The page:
Ware, Viveca, Independent Banker
Complying with authentication guidance mandates
Financial institutions of all sizes and charter types have roughly 60 days to comply with the guidance governing authentication requirements for Internet-based financial services. The October 2005 guidance, "Authentication in an Internet Banking Environment," was a surprise to many given the absence of a formal industry comment period.
Initially, the Federal Financial Institutions Examination Council (FFIEC) guidance was portrayed as mandating two-factor authentication. In fact, it does not specifically require banks to institute two-factor or multi-factor authenticat ion, nor does it prescribe a particular technology, but rather focuses on risk management.
The guidance does require banks to perform a risk-based assessment of security measures consumer and commercial customers use to access Internet banking and electronic banking applications, including telephone banking systems and call centers. It does not apply to debit or credit cards.
In addition to performing a risk assessment, banks must employ technologies (other than singlefactor authentication) to further protect high-risk transactions involving access to customer information or the movement of funds to other parties. Acceptable technologies include multi-factor authentication, layered security or other controls.
A number of factors, including the availability and customer acceptance of Internet/electronic banking applications; growing concerns regarding online banking transaction security given the rise in data breaches, phishing, pharming and malware; and technological advances propelled the FFIEC's decision to issue the guidance. "The regulators expect financial institutions to 'step it up a notch' in terms of online security," according to Michael L. Jackson, associate director of the FDIC's division of supervision and consumer protection, technology supervision branch. "Moreover, providing a safe online banking channel is consistent with banks' traditional role as trusted intermediaries and stewards of customers' financial information and assets."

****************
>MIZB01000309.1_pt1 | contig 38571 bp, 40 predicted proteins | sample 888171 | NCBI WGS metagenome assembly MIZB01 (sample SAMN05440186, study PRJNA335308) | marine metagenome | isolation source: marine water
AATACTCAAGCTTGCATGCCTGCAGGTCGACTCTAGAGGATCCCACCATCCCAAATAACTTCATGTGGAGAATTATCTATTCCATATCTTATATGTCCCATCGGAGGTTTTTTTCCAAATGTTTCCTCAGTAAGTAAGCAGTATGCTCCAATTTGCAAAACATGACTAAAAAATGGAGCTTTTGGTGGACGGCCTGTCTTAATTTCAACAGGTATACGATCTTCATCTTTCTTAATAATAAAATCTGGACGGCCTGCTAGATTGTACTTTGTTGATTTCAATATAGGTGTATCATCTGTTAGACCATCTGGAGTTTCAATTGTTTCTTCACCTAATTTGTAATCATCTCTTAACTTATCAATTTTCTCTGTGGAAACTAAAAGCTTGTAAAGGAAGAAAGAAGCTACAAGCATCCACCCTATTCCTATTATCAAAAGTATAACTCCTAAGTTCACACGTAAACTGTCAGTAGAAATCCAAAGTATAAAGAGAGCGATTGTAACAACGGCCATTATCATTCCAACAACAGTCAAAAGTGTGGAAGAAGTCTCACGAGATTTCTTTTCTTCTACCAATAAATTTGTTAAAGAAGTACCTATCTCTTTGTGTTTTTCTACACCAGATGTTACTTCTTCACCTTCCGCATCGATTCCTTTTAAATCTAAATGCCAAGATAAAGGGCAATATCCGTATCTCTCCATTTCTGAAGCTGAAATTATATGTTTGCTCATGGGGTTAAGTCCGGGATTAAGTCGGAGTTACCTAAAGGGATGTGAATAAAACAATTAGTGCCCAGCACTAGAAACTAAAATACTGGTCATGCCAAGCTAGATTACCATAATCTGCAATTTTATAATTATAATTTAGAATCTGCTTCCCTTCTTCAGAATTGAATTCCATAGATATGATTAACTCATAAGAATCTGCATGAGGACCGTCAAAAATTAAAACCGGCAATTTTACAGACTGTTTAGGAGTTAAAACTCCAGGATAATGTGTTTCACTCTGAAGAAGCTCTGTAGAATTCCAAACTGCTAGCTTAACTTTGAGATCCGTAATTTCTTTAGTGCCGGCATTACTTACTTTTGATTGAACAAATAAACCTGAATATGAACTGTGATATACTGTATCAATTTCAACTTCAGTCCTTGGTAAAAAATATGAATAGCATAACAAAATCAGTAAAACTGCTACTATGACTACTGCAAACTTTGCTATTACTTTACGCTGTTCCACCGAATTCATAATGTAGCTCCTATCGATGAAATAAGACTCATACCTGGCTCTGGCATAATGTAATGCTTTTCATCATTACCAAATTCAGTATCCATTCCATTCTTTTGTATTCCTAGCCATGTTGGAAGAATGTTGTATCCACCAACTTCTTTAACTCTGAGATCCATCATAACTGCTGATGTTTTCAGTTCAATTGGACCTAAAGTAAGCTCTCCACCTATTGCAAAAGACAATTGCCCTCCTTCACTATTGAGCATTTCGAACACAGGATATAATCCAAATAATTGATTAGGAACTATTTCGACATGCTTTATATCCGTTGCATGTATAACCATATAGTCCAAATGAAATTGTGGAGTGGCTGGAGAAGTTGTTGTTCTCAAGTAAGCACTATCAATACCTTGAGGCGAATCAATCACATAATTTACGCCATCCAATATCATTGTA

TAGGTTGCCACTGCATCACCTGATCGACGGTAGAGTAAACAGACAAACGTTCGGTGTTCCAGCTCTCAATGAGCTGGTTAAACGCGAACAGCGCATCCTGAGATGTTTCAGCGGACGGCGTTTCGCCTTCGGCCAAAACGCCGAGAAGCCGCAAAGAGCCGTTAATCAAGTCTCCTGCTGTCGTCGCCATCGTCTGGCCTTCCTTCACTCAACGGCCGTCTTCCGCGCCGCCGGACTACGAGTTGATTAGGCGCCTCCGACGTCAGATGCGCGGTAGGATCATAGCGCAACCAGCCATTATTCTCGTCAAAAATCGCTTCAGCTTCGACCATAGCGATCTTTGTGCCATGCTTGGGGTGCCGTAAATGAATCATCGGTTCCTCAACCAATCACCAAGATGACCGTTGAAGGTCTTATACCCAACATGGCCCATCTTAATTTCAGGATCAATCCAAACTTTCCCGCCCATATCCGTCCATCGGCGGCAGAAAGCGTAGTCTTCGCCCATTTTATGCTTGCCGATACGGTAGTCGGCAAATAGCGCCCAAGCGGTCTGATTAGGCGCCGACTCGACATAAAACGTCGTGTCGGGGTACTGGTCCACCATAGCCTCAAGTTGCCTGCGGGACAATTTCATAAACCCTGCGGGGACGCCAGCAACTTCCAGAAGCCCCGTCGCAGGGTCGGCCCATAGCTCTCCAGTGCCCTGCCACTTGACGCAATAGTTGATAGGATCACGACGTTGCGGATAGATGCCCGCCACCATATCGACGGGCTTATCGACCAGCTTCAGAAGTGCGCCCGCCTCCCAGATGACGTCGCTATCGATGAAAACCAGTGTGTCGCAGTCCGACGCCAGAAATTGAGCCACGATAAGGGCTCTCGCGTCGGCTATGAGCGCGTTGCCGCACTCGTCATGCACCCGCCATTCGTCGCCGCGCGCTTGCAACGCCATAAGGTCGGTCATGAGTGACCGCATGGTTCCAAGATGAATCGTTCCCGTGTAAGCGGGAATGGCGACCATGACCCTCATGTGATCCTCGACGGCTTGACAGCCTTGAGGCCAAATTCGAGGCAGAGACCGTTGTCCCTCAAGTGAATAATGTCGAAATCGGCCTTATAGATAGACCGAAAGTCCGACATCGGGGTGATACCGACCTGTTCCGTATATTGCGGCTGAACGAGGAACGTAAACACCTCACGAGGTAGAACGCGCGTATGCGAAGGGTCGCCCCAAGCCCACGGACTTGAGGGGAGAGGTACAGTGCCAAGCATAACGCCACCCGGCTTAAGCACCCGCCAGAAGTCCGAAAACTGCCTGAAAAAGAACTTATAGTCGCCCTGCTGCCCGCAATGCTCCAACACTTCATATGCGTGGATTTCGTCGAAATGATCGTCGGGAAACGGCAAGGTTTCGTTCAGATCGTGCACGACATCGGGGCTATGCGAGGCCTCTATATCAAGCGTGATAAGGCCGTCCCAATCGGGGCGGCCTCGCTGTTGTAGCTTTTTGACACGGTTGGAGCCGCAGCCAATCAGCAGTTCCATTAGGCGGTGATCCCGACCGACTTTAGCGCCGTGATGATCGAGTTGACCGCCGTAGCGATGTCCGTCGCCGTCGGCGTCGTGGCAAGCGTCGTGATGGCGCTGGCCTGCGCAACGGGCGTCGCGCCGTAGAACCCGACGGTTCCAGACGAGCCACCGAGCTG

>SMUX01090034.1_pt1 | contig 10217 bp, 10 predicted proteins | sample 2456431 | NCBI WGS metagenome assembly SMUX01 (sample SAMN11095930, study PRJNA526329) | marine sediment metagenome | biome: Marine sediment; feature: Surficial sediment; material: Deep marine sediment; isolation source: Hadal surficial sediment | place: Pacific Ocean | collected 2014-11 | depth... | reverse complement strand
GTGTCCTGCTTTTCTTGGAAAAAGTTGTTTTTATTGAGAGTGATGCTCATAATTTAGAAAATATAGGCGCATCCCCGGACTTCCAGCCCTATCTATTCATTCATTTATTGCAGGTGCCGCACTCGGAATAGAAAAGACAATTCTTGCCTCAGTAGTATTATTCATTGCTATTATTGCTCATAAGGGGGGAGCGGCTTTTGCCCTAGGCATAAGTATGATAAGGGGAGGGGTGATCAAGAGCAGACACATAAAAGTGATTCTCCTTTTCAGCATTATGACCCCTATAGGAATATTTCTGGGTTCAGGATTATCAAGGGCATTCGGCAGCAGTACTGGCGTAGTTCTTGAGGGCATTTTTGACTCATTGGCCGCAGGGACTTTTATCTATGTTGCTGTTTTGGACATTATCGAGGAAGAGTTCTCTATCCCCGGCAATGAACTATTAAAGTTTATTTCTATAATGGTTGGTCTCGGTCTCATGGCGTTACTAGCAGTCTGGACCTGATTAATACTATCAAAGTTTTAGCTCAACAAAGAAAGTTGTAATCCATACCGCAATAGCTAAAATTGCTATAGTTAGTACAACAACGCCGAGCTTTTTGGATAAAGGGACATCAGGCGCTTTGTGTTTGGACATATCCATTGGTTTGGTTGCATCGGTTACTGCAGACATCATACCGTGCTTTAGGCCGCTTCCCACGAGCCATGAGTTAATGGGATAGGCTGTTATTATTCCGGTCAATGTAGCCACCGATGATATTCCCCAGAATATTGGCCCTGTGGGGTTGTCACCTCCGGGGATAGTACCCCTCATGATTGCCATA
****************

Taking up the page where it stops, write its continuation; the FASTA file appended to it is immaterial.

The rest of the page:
The risk assessment process cannot be circumvented even if banks and their customers have not experienced fraud or identity theft involving Internet or electronic banking systems. And banks cannot forgo the risk assessment process and proceed to implement multi-factor authentication, layered security or other controls.
Fortunately or unfortunately, there is no template for the required risk assessments. The risk assessment should consider the risks of phishing, pharming, malware, reputation risk, customer harm, transaction risk and any other identified threats. The "Small Entity Compliance Guide for the Interagency Guidelines Establishing Information Security Standards" and the "FFIEC IT Exa mination Handbook, Information Security Booklet" contains general information on risk assessments. The risk assessment process, findings and remediation solutions should be documented.
Banks cannot outsource risk management responsibilities. Client banks of third-party solution providers are still responsible for ensuring that their vendor's process is documented and accurate, and that the solutions are appropriate for the bank and its customers.
Risk assessments must be updated any time there are changes in technology or information systems, the sensitivity of customer information, threats, or business arrangements. …